“He would go to some of their games if their parents couldn’t make it...just so someone would be there,” she said. “Everybody loved Mr. Campbell, and it’s just the saddest thing on the planet.
"He’s the most decent man I’ve ever met in my life.”
Sam Golden, who served as a deacon alongside James C. at Gethsemane Missionary Baptist Church, said he was “a source of strength and wisdom.”
“He was the kindest, had the sweetest spirit,” he said. “And Campbell was a handsome man — every time you saw him, he was always the spitting image of what you find on the cover of GQ Magazine.”
Golden said he particularly admired how “unbelievably kind” James was to his wife, Rosa.
“They couldn’t have been closer, and I used to say to him all the time, ‘You set the perfect example of how all of us should treat our wives. You treat her just like a queen,’” Golden said. “And he’d say, ‘I should because she is!’”
For his son, not being able to mourn together has been a cruel irony for the death of such a beloved, social man. Only his mom, siblings, and their spouses were able to attend the April 10 funeral. Some of the grandkids waited outside the funeral home, and many more loved ones and church members watched his eulogy on Facebook Live.
“There’s this belief that if you lived a good life, you would have this enormous funeral service with people coming to pay tribute to you, and the choir would be singing, and you would have a long funeral,” James T. said. “Not Aretha Franklin–long, but long. He expected that would happen, and that didn’t happen at all.”
“He didn’t even get the military burial he gets as a veteran, and we were looking forward to that,” he added.
For James T., the hardest part came when the service ended.
“We couldn’t even gather as a family to comfort my mom, or have a meal, or anything like that,” he said. “We just went our separate ways, which was really odd.”
As the family mourns, James T. said he’s also been troubled by how many black and Latino people are dying of the coronavirus.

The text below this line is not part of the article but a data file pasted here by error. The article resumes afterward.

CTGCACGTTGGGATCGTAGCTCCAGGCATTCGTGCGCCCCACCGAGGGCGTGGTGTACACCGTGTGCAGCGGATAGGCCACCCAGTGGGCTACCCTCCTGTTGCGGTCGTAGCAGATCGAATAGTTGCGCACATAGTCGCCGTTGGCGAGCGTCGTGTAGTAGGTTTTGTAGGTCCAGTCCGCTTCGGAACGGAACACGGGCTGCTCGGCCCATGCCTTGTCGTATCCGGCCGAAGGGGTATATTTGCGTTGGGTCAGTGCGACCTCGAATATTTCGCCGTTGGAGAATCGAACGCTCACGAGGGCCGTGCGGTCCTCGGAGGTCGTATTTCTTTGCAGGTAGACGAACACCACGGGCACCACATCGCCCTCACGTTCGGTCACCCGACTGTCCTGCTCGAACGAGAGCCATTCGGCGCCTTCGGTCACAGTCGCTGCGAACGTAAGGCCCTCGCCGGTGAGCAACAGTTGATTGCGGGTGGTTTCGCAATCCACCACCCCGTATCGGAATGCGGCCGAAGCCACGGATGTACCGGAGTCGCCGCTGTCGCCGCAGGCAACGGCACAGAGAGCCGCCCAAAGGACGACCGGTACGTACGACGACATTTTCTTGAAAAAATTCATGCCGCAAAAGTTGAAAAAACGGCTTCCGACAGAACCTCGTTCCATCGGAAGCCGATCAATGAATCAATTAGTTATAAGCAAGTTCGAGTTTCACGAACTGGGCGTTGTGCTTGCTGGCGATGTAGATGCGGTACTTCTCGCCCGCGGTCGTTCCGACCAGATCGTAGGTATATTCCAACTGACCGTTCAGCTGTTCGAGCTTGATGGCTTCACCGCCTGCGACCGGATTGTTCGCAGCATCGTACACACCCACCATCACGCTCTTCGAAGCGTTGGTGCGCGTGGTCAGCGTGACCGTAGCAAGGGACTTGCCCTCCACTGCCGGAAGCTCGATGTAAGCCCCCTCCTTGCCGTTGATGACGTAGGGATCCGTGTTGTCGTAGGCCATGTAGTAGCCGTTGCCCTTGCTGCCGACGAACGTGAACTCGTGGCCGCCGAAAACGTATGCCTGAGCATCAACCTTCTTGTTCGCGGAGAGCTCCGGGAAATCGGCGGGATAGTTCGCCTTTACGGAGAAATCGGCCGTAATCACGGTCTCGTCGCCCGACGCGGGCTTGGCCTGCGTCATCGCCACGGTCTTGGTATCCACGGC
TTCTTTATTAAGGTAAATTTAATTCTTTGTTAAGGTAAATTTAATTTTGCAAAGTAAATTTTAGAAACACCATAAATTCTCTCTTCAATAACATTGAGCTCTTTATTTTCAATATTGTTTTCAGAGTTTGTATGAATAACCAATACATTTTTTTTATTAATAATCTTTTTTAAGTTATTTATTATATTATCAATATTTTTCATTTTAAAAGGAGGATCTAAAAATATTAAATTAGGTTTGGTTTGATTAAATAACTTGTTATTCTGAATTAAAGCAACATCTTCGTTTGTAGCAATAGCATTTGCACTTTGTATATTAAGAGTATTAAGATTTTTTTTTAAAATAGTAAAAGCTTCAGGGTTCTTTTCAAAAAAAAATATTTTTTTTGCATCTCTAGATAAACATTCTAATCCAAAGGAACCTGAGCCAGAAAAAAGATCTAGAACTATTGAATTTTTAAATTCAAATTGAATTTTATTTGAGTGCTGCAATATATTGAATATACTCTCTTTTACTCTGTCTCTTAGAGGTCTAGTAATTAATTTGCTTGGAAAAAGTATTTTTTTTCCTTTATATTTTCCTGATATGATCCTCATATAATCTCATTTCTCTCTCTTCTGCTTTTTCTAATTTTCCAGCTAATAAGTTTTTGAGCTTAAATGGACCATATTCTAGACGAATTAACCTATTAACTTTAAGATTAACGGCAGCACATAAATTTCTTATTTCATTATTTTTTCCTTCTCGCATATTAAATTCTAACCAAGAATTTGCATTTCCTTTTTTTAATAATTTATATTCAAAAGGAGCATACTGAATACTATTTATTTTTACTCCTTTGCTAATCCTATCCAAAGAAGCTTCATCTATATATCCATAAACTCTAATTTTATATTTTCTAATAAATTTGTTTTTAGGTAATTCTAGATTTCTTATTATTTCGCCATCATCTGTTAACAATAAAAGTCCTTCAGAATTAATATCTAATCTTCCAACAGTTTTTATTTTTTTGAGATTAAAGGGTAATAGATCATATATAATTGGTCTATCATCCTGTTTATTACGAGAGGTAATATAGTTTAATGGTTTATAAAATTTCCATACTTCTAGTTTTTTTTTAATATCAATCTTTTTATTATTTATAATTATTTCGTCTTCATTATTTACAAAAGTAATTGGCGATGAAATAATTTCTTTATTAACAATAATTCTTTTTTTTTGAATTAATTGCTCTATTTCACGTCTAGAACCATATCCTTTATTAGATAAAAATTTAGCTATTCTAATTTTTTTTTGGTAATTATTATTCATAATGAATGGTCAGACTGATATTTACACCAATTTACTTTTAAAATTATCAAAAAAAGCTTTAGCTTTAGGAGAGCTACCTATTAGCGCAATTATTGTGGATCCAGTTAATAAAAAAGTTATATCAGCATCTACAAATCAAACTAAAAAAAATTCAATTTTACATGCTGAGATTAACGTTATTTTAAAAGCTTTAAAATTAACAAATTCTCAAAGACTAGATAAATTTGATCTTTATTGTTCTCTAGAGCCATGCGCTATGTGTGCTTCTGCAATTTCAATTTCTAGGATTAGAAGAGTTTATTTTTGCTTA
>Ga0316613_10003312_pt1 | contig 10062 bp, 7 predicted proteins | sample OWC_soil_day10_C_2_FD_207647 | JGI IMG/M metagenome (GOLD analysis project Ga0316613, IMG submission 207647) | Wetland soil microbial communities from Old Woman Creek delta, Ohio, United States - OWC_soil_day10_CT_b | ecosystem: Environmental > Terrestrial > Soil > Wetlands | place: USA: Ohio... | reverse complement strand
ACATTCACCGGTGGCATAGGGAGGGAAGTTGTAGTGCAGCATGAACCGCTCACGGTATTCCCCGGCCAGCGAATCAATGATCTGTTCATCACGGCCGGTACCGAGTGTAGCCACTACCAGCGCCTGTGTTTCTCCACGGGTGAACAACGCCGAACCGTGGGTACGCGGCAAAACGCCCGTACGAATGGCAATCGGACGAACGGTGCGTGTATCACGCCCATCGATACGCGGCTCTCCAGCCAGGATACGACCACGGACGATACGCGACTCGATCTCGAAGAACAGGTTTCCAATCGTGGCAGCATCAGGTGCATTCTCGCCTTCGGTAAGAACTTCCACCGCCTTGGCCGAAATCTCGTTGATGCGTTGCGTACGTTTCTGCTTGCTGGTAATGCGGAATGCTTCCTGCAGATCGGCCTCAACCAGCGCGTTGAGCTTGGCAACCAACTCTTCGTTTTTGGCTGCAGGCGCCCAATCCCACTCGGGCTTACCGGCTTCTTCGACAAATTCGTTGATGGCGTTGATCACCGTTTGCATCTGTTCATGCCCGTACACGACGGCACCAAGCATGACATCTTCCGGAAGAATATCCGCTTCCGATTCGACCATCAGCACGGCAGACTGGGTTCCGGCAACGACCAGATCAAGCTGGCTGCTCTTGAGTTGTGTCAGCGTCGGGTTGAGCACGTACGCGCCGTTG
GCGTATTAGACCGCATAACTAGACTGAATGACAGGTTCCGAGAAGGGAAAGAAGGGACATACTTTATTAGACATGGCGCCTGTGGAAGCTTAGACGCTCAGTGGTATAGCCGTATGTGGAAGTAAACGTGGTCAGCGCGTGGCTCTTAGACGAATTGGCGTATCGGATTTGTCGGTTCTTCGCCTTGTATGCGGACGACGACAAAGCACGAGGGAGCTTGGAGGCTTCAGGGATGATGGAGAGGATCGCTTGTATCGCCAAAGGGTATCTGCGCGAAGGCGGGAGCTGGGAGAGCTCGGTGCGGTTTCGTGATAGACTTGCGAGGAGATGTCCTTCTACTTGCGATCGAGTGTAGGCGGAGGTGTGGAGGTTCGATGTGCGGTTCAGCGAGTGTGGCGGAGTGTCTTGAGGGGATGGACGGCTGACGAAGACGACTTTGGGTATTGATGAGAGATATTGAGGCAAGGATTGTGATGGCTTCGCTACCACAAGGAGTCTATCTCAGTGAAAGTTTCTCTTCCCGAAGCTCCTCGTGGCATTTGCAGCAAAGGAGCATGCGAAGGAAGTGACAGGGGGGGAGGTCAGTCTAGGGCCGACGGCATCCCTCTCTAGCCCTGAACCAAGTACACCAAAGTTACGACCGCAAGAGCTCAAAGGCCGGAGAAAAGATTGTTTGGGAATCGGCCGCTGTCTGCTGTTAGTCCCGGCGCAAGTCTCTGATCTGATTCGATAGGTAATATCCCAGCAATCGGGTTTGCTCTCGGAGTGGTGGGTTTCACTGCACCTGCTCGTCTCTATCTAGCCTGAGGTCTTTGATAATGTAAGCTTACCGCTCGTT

On April 8, Dr. David Persse, health authority for the Houston Health Department, said black Texans are bearing the brunt of the disease’s worst effects. At the time, 11 people in Houston had died: seven who were black, two who were Latino, and two who were white. Data has begun to emerge indicating these disproportionate rates are occurring nationwide.
“My dad had the resources to get to a good hospital and get treated, but not everyone may,” he said. “So I just hope politicians and community officials are paying attention to this, because these workers, these people who are out there keeping grocery stores stocked and delivering people to their jobs on public transit, these people need to be helped as well.”
For now, James T. and his family are just grateful for Holton, the young nurse who was there for their father when they couldn't be.
Holton said praying with James C. on his family’s behalf hadn’t felt like an extraordinary measure at the time. She thinks it’s something any nurse would do for their patients. She hadn’t even known it had been so meaningful to the family until another nurse read an article about it in their local ABC affiliate and told her.
“I didn’t even realize it really made much of a difference. It was just something I would do — it’s the least I could do for them,” she said.
“It’s what I would want someone to do for my family member," she said, "and I think we all feel that way.”